[Show abstract][Hide abstract] ABSTRACT: In vertebrate embryos, retinoic acid (RA) synthesized in the mesoderm by Raldh2 emanates to the hindbrain neuroepithelium, where it induces anteroposterior (AP)-restricted Hox expression patterns and rhombomere segmentation. However, how appropriate spatiotemporal RA activity is generated in the hindbrain is poorly understood. By analyzing Pbx1/Pbx2 and Hoxa1/Pbx1 null mice, we found that Raldh2 is itself under the transcriptional control of these factors and that the resulting RA-deficient phenotypes can be partially rescued by exogenous RA. Hoxa1-Pbx1/2-Meis2 directly binds a specific regulatory element that is required to maintain normal Raldh2 expression levels in vivo. Mesoderm-specific Xhoxa1 and Xpbx1b knockdowns in Xenopus embryos also result in Xraldh2 downregulation and hindbrain defects similar to mouse mutants, demonstrating conservation of this Hox-Pbx-dependent regulatory pathway. These findings reveal a feed-forward mechanism linking Hox-Pbx-dependent RA synthesis during early axial patterning with the establishment of spatially restricted Hox-Pbx activity in the developing hindbrain.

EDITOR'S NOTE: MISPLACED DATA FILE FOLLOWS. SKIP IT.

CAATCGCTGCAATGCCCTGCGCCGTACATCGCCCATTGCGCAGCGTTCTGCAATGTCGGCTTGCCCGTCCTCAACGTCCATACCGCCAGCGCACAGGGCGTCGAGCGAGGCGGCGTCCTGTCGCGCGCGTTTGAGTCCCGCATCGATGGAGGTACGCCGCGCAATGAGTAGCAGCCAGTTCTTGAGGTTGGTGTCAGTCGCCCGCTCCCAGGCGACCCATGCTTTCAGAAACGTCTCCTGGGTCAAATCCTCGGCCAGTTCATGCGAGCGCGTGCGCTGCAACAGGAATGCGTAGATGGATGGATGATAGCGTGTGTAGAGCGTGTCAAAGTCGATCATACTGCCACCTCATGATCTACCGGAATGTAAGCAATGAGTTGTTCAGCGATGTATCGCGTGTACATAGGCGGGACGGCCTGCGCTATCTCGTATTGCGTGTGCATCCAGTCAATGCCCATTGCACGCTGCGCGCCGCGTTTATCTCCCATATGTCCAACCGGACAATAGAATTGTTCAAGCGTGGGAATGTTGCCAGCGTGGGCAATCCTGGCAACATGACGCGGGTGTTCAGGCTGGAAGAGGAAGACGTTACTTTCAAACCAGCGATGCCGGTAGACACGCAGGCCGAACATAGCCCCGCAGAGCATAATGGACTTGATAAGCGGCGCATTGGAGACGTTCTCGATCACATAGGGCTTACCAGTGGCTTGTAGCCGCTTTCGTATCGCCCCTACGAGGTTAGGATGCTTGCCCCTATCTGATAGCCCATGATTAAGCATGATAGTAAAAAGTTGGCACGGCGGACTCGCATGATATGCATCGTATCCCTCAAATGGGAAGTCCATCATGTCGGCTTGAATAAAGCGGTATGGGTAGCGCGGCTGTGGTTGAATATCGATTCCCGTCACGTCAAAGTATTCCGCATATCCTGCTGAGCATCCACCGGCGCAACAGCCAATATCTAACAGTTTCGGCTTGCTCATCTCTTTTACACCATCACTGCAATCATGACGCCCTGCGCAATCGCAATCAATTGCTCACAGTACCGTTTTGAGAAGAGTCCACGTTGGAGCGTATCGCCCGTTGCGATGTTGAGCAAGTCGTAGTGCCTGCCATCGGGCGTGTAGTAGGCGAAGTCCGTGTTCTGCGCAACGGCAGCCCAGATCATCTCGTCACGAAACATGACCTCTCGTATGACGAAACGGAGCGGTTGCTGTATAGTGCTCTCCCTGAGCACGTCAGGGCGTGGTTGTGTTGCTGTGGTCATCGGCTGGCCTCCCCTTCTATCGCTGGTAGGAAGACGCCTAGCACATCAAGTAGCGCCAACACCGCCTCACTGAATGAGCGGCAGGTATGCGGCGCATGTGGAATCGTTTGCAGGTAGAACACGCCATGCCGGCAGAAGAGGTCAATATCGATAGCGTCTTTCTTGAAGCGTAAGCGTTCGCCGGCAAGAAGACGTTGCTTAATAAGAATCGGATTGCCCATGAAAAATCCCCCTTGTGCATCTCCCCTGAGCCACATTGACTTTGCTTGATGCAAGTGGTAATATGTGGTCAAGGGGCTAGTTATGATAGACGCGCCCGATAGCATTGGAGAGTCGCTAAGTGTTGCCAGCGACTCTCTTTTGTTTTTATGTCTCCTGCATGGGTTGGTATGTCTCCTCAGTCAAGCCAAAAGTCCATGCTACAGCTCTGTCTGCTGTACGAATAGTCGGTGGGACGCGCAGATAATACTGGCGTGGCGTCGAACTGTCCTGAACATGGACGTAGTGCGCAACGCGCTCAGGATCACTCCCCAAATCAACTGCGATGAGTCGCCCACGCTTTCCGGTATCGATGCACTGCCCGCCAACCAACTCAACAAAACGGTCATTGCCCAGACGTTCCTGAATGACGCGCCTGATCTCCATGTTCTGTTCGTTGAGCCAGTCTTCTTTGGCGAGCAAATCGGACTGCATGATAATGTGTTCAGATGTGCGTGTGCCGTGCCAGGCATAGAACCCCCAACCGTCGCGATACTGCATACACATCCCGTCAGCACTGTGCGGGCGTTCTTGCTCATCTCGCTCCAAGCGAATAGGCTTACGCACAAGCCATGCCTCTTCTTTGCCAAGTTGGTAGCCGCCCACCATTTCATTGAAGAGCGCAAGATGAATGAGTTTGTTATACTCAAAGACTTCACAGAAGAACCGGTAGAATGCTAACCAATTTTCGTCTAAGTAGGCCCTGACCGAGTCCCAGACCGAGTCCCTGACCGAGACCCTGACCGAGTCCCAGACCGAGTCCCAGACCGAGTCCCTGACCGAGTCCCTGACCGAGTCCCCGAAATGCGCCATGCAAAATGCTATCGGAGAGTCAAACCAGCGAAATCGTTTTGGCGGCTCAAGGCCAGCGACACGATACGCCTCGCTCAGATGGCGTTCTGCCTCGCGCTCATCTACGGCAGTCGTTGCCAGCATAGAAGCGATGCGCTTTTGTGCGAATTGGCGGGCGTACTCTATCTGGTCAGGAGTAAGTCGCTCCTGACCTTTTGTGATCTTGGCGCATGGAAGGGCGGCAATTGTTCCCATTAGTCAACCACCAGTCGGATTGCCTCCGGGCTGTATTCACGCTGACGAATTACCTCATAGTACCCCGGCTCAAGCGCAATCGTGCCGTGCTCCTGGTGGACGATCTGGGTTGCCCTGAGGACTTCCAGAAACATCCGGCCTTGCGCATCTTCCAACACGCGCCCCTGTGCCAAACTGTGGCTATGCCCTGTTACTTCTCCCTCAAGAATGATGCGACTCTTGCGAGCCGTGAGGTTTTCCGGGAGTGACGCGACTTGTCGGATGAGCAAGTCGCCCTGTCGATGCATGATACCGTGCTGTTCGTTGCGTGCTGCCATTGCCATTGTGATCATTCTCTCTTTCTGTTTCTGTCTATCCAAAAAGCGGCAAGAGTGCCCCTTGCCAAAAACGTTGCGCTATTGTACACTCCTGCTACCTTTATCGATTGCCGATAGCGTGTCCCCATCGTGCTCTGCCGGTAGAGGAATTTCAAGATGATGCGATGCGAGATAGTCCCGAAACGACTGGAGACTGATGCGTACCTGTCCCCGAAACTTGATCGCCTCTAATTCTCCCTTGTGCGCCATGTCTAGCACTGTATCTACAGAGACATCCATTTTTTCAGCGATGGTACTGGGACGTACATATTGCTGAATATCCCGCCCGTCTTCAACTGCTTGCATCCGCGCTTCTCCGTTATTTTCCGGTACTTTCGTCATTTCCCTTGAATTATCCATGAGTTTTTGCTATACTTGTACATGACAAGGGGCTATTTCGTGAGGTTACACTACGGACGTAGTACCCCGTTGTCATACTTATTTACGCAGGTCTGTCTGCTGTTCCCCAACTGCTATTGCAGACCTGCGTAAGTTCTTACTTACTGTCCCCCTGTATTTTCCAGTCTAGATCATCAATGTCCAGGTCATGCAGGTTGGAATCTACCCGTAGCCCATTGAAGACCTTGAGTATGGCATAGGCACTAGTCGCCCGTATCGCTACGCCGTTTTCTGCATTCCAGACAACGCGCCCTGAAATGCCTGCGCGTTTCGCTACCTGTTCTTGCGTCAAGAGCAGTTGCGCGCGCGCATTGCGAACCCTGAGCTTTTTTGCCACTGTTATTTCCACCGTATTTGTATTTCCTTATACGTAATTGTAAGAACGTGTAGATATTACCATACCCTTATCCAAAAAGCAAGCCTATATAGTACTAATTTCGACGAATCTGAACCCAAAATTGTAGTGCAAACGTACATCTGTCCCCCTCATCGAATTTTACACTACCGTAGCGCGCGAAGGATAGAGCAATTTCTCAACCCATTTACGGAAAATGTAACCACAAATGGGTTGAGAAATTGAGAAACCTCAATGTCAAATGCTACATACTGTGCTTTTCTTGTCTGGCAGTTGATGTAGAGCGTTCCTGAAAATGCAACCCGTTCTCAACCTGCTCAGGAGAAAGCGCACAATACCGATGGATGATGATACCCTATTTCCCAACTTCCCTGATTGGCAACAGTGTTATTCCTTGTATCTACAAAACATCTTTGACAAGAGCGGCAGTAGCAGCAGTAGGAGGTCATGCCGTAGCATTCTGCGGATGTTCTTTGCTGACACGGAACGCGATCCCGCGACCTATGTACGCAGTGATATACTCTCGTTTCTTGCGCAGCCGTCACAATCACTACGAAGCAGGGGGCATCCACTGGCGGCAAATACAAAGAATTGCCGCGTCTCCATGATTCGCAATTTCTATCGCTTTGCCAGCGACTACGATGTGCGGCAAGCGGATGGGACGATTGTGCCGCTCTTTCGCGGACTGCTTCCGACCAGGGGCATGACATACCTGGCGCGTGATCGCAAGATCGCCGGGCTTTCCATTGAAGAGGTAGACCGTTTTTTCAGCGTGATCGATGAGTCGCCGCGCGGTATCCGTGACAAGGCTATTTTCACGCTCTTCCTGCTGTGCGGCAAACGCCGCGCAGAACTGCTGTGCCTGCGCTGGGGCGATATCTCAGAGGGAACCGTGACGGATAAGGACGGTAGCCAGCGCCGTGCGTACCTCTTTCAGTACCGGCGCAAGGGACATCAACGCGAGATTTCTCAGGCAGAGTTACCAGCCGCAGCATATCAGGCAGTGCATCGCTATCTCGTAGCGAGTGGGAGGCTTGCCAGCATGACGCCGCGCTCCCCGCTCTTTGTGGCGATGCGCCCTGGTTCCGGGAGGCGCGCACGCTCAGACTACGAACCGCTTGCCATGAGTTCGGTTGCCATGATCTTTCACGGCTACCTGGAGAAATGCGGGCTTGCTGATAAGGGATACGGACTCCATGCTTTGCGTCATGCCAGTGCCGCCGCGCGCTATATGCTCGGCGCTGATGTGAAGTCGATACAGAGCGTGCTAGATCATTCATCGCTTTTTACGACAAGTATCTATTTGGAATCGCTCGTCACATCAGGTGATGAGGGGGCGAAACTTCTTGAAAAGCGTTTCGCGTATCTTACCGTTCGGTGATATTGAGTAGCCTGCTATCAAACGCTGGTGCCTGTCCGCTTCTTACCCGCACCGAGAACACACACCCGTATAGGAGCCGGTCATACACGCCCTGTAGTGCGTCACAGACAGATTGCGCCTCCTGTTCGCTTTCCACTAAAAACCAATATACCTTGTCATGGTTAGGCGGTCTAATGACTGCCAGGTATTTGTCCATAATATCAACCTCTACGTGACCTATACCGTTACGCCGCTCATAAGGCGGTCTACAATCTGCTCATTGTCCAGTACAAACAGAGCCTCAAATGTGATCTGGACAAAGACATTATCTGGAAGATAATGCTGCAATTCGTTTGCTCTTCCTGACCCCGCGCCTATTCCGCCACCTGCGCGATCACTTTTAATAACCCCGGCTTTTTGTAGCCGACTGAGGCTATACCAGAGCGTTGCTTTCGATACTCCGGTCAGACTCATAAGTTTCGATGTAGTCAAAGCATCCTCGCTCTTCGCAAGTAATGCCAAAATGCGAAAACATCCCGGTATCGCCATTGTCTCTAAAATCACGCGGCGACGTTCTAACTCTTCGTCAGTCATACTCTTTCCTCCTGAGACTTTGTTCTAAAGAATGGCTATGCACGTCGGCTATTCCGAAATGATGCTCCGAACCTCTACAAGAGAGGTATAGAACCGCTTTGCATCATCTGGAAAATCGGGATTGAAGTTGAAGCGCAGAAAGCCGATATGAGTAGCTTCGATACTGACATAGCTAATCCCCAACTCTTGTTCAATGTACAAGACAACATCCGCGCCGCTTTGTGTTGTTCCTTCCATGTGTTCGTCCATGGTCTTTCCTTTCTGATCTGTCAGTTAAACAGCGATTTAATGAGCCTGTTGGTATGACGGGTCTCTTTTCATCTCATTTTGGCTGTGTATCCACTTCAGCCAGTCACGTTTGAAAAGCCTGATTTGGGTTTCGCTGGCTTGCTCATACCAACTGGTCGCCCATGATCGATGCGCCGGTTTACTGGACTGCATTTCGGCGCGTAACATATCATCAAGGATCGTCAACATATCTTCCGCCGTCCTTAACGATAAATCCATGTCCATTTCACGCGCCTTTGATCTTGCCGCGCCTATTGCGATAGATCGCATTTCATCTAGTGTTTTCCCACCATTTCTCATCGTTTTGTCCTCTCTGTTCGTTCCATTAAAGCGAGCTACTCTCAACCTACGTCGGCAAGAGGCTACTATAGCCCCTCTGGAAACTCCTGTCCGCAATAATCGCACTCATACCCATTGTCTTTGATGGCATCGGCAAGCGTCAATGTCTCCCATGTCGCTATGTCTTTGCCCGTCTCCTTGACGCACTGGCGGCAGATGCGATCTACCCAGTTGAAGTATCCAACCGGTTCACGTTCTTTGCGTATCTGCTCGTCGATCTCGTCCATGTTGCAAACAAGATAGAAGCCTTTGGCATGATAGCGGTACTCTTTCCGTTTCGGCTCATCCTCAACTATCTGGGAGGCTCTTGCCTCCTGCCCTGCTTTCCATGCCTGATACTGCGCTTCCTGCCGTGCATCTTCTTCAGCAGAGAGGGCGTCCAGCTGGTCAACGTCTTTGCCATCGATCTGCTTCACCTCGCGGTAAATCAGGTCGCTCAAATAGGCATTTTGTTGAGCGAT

[Show abstract][Hide abstract] ABSTRACT: The Hoxa2 gene has a fundamental role in vertebrate craniofacial and hindbrain patterning. Segmental control of Hoxa2 expression is crucial to its function and several studies have highlighted transcriptional regulatory elements governing its activity in distinct rhombomeres. Here, we identify a putative Hox-Pbx responsive cis-regulatory sequence, which resides in the coding sequence of Hoxa2 and is an important component of Hoxa2 regulation in rhombomere (r) 4. By using cell transfection and chromatin immunoprecipitation (ChIP) assays, we show that this regulatory sequence is responsive to paralogue group 1 and 2 Hox proteins and to their Pbx co-factors. Importantly, we also show that the Hox-Pbx element cooperates with a previously reported Hoxa2 r4 intronic enhancer and that its integrity is required to drive specific reporter gene expression in r4 upon electroporation in the chick embryo hindbrain. Thus, both intronic as well as exonic regulatory sequences are involved in Hoxa2 segmental regulation in the developing r4. Finally, we found that the Hox-Pbx exonic element is embedded in a larger 205-bp long ultraconserved genomic element (UCE) shared by all vertebrate genomes. In this respect, our data further support the idea that extreme conservation of UCE sequences may be the result of multiple superposed functional and evolutionary constraints.